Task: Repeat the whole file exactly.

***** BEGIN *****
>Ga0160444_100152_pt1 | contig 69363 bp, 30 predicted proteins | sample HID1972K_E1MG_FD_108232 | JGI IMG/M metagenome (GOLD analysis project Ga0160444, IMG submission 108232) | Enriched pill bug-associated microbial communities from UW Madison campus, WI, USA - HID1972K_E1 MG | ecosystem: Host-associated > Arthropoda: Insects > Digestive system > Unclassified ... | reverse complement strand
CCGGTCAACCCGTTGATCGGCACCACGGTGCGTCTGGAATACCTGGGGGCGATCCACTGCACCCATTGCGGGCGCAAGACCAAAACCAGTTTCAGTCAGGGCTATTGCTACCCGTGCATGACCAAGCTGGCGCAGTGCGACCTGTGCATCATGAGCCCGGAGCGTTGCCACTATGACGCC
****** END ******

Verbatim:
>Ga0160444_100152_pt1 | contig 69363 bp, 30 predicted proteins | sample HID1972K_E1MG_FD_108232 | JGI IMG/M metagenome (GOLD analysis project Ga0160444, IMG submission 108232) | Enriched pill bug-associated microbial communities from UW Madison campus, WI, USA - HID1972K_E1 MG | ecosystem: Host-associated > Arthropoda: Insects > Digestive system > Unclassified ... | reverse complement strand
CCGGTCAACCCGTTGATCGGCACCACGGTGCGTCTGGAATACCTGGGGGCGATCCACTGCACCCATTGCGGGCGCAAGACCAAAACCAGTTTCAGTCAGGGCTATTGCTACCCGTGCATGACCAAGCTGGCGCAGTGCGACCTGTGCATCATGAGCCCGGAGCGTTGCCACTATGACGCC